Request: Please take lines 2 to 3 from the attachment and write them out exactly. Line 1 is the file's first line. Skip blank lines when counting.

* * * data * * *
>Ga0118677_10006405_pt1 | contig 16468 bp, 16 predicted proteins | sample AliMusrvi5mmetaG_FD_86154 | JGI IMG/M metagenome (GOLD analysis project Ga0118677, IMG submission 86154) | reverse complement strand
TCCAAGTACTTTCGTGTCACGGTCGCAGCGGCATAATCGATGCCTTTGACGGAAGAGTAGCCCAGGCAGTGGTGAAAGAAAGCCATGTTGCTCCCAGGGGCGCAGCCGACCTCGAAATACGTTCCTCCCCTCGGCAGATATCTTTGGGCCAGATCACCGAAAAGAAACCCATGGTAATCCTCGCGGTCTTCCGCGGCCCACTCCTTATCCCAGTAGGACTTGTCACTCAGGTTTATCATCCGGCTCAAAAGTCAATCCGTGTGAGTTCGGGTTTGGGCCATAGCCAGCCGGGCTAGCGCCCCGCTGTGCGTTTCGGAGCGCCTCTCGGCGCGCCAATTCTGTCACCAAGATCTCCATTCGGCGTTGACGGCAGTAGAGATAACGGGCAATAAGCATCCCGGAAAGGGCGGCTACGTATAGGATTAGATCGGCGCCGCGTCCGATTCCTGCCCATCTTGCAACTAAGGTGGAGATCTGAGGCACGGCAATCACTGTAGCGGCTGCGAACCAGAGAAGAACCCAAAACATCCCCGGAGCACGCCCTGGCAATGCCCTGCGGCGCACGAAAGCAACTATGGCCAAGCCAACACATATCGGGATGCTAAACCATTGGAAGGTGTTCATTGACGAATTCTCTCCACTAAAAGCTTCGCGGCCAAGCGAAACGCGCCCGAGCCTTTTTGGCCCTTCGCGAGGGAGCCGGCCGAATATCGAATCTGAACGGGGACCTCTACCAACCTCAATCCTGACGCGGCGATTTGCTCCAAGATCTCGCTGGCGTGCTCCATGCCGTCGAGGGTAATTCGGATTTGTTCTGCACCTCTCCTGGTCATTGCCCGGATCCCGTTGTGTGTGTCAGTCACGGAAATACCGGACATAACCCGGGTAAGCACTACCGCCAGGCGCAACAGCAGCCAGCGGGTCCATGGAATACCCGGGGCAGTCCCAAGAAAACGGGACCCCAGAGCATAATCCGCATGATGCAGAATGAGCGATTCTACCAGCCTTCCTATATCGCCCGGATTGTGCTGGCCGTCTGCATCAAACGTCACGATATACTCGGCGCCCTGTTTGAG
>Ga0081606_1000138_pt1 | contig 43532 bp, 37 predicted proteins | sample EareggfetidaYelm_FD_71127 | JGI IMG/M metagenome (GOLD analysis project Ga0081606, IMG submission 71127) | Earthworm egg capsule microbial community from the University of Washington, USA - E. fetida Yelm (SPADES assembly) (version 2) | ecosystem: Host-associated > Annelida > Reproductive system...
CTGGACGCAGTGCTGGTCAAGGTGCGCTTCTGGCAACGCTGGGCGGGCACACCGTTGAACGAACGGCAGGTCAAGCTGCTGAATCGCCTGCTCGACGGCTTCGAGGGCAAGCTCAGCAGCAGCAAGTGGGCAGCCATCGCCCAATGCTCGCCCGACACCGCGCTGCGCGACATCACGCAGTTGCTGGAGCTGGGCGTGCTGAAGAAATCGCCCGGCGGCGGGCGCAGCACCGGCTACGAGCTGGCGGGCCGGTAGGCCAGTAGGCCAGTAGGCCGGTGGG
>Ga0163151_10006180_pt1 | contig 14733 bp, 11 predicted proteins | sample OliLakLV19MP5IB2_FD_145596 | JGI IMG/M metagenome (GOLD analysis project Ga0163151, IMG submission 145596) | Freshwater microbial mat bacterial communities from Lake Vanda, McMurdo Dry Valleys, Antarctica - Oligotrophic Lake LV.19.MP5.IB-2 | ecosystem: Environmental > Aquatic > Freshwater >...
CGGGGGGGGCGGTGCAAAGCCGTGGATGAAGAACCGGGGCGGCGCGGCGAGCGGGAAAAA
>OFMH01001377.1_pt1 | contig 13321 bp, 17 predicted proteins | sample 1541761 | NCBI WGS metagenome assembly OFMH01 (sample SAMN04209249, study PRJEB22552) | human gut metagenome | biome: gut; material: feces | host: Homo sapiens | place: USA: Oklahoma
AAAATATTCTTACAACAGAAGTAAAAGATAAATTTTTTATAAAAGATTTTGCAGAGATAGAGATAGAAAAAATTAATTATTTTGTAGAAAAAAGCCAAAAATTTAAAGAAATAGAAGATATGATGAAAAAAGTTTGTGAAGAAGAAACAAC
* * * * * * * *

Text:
TCCAAGTACTTTCGTGTCACGGTCGCAGCGGCATAATCGATGCCTTTGACGGAAGAGTAGCCCAGGCAGTGGTGAAAGAAAGCCATGTTGCTCCCAGGGGCGCAGCCGACCTCGAAATACGTTCCTCCCCTCGGCAGATATCTTTGGGCCAGATCACCGAAAAGAAACCCATGGTAATCCTCGCGGTCTTCCGCGGCCCACTCCTTATCCCAGTAGGACTTGTCACTCAGGTTTATCATCCGGCTCAAAAGTCAATCCGTGTGAGTTCGGGTTTGGGCCATAGCCAGCCGGGCTAGCGCCCCGCTGTGCGTTTCGGAGCGCCTCTCGGCGCGCCAATTCTGTCACCAAGATCTCCATTCGGCGTTGACGGCAGTAGAGATAACGGGCAATAAGCATCCCGGAAAGGGCGGCTACGTATAGGATTAGATCGGCGCCGCGTCCGATTCCTGCCCATCTTGCAACTAAGGTGGAGATCTGAGGCACGGCAATCACTGTAGCGGCTGCGAACCAGAGAAGAACCCAAAACATCCCCGGAGCACGCCCTGGCAATGCCCTGCGGCGCACGAAAGCAACTATGGCCAAGCCAACACATATCGGGATGCTAAACCATTGGAAGGTGTTCATTGACGAATTCTCTCCACTAAAAGCTTCGCGGCCAAGCGAAACGCGCCCGAGCCTTTTTGGCCCTTCGCGAGGGAGCCGGCCGAATATCGAATCTGAACGGGGACCTCTACCAACCTCAATCCTGACGCGGCGATTTGCTCCAAGATCTCGCTGGCGTGCTCCATGCCGTCGAGGGTAATTCGGATTTGTTCTGCACCTCTCCTGGTCATTGCCCGGATCCCGTTGTGTGTGTCAGTCACGGAAATACCGGACATAACCCGGGTAAGCACTACCGCCAGGCGCAACAGCAGCCAGCGGGTCCATGGAATACCCGGGGCAGTCCCAAGAAAACGGGACCCCAGAGCATAATCCGCATGATGCAGAATGAGCGATTCTACCAGCCTTCCTATATCGCCCGGATTGTGCTGGCCGTCTGCATCAAACGTCACGATATACTCGGCGCCCTGTTTGAG
>Ga0081606_1000138_pt1 | contig 43532 bp, 37 predicted proteins | sample EareggfetidaYelm_FD_71127 | JGI IMG/M metagenome (GOLD analysis project Ga0081606, IMG submission 71127) | Earthworm egg capsule microbial community from the University of Washington, USA - E. fetida Yelm (SPADES assembly) (version 2) | ecosystem: Host-associated > Annelida > Reproductive system...